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The Mummy

1 rating: 5.0
A movie directed by Karl Freund

   Archaeologists digging in Egypt uncover the 3000-year-old mummy of Im-ho-tep, a prince who was buried alive, with a curse placed on anyone who opens his tomb. The disturbance brings restores life to the mummy, who escapes and assumes the … see full wiki

Director: Karl Freund
Genre: Drama, Fantasy, Horror
Release Date: 22 December 1932 (USA)
1 review about The Mummy

The Mummy ~ timeless love

  • Oct 3, 2000
Pros: ....

Cons: ....

"Oh! Amon-Ra-Oh! God of Gods–Death is but the doorway to new life—We live today-we shall live again–In many forms shall we return-Oh, mighty one!" This is the incantation that calls forth the ancient one from his miserable grave.

I sat down this weekend with an array of ‘monster' movies and now being Sunday evening I wonder what mesmerizes me so about this type of movie. Surely there is some hidden agenda I am trying to work out because basically I am a romantic person. Certainly my movie choices should include more tear jerker types and two hanky movies, yet every time I head for the ‘horror' or ‘action' section at the video store.

Strangely enough I find a good deal of these movies are timeless love stories. This particular movie The Mummy isn't a horror movie at all but a story of undying love that has been passed down through time and the ages. Indeed, the actual Mummy never really makes his presence known in this release - a few parting shots of dragging mummy wrap, a hand, an eye, well - ok, sure he killed a couple of people, but they deserved it (not really, but it's a movie).

The story of The Mummy is really about Im-Ho-Tep/Ardeth Bey (Boris Karloff) and his love for Princess Arick-es-en-Amon/Helen Grosvenor (Zita Johann). When Im-Ho-Tep was a young man, and a high Priest, he was in love with Princess Arick-es-en-Amon, who contracted a fatal disease. In his grief, Im-Ho-Tep stole the sacred scrolls in an attempt to bring his beautiful princess back alive. For his dastardly deeds, he was entombed alive, wrapped in his mummy garb, and left undisturbed for years, 3700 to be exact.

As we are known to do, we cannot leave well enough alone so we find the mummified remains of Im-Ho in his tomb. He is called back from the dead by a nosey student of Egyptology, Norton (Bramwell Fletcher), who in turns goes completely insane after seeing the mummy come alive. The mummy goes about his mummy ways and is not heard of again for a dozen years. At that time, a new group of Eygptologists, headed by the son of the original expedition, is having a particularly bad time finding decent artifacts at their dig. Approached by Ardeth Bay, they are led to the tomb of the lovely Princess.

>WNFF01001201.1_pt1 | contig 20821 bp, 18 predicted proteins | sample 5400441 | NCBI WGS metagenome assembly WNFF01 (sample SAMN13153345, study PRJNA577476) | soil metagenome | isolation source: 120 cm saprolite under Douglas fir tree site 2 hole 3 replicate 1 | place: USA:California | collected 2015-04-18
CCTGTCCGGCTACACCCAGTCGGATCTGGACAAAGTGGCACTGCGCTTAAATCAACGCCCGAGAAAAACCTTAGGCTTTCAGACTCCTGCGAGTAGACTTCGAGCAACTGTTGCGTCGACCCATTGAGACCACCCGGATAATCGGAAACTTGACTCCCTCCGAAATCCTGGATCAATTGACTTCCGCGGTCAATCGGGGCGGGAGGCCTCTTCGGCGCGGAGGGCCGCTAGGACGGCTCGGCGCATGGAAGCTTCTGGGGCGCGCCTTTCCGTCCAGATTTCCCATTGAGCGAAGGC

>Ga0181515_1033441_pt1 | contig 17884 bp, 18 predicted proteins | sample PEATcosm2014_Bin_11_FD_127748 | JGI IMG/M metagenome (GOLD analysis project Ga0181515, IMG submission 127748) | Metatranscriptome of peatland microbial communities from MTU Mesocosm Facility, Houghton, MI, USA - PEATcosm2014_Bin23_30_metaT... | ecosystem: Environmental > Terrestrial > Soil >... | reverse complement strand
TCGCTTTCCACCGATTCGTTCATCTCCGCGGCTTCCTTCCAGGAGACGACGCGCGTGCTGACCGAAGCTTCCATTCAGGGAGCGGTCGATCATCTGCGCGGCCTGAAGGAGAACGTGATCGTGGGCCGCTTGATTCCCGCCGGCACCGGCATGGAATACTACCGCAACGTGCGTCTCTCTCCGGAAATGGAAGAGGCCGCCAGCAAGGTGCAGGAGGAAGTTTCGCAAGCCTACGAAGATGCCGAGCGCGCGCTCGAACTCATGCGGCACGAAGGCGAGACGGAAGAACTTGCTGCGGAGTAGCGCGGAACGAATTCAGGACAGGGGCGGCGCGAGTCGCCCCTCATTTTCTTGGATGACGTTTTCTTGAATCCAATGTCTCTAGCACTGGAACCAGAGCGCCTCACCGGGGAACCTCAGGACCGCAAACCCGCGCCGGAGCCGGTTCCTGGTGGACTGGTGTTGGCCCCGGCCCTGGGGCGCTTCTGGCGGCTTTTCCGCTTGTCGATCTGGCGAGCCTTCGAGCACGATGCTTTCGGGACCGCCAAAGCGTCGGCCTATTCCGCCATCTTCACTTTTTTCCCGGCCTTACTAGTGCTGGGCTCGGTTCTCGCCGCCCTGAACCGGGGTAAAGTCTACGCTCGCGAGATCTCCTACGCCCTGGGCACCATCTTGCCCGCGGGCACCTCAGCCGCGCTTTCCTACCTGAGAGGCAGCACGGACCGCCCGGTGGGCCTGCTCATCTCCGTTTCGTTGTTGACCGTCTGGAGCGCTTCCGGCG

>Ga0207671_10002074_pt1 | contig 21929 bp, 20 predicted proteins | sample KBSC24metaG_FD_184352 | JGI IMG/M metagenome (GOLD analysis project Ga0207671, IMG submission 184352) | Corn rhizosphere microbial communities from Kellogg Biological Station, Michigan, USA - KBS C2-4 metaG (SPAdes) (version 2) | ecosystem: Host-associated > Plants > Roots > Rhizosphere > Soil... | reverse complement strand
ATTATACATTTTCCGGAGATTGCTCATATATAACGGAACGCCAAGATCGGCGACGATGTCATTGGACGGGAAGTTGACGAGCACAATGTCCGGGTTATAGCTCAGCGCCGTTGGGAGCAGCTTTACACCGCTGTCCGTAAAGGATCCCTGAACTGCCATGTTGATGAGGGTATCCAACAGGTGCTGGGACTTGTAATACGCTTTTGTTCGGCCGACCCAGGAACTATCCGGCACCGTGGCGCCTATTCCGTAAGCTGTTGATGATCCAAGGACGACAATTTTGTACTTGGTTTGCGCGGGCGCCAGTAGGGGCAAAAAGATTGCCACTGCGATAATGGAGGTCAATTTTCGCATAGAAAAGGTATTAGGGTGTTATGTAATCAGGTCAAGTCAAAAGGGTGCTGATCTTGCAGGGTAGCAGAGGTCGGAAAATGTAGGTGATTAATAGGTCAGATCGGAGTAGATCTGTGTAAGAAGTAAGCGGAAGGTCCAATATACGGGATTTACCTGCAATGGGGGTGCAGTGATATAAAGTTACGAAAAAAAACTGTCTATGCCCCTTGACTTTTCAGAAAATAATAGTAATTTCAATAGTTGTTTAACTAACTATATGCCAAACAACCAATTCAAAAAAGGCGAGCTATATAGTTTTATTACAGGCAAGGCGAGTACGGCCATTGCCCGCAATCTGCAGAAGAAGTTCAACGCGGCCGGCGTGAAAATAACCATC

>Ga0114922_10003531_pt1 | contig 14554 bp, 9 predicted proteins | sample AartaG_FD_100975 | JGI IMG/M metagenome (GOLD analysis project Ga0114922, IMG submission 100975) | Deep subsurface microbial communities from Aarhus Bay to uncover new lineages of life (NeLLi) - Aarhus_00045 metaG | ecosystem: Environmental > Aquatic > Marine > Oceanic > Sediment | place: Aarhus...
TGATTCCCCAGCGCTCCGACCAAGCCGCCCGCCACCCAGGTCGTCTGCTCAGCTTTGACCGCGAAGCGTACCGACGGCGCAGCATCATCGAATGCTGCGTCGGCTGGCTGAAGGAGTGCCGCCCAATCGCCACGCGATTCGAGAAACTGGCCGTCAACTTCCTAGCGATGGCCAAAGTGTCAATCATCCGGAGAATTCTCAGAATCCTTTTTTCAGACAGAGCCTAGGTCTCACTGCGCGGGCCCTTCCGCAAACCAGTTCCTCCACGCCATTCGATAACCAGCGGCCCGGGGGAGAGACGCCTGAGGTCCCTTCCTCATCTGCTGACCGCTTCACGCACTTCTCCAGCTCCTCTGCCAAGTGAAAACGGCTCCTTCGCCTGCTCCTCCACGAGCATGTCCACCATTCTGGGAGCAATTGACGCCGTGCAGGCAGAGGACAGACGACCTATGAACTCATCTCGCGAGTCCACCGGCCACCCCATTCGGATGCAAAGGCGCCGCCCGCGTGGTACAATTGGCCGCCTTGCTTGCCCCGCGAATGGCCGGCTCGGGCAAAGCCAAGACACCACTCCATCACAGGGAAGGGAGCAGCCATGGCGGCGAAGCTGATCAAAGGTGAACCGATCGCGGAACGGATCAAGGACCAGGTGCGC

Of course Ardeth Bay's goal is to reunite Mummy & Princess but low and behold he finds the nubile Helen Grosvenor and is quite taken with her, believing she is the reincarnated Princess. Using his hidden powers, he lures her to his side and almost persuades her to come over to the dark side and join him when he is stopped by the professor type/Eyptologist Frank Whemple (David Manners) who has developed a warm fuzzy for her as well. Of course, since this is an old movie, and rated for children's viewing, good triumphs over evil and the lovely Helen and Frank live happily ever after and the Mummy and Ardeth go poofy in space dust.

Sure, I gave away the entire movie, but that's OK. It's given from the beginning that love will win out. Now the really great thing about the movie is the quality of acting, scripting and scenery. This was released in 1932 and in black and white. With black and white productions, it is much harder to convey terror as we do not have the undulating lights in the background. However, Jack Pierce, the makeup artist, has been able to give us a truly frightening Karloff with just backlighting, wonderful makeup and some strange lighting effects around his eyes when he is trancing out. Pierce also devised a wonderful combination of linens, clay and fuller's earth to mold his delightful mummy around Karloff's form. Makeup prep took over eight hours to apply and only for two short scenes!

Cinematographer Charles Stumar did some remarkable shots for this era, using a good deal of mobility instead of a ‘set' camera. By following his actors around the sets, he becomes more involved with the shooting and the scenes, and in turn, makes you more involved and makes the movements appear more fluid. While I cannot give much credit to the music used throughout the movie, for the most part it is very grating, the opening scenes of the production are set to "Swan Lake" and give it an eerie, surreal feeling.

Actually, for a movie from this time frame, the sets and scenery were really very good. The outside shots surrounding the ‘dig' seem quite real and the interior shots are decent. At times they seem a little flouncy and overdone, but we are coming from the silent era where they are accustomed to having to over compensate for the lack of speaking parts with lavish sets. Naturally, since this wasn't that far removed from the silent era, the acting is very melodramatic. Everything seems soooo drawnnnn outtttt when they speak, with a good deal of hand motions, swoonings and failing arms in the air.

So, a horror story? Hardly, in fact not even scary at all. A wonderful love story? Partly, if you can overlook the campiness of the time. Now, what is a Nubian servant? And why was everyone afraid of him? That is a question that is never addressed!


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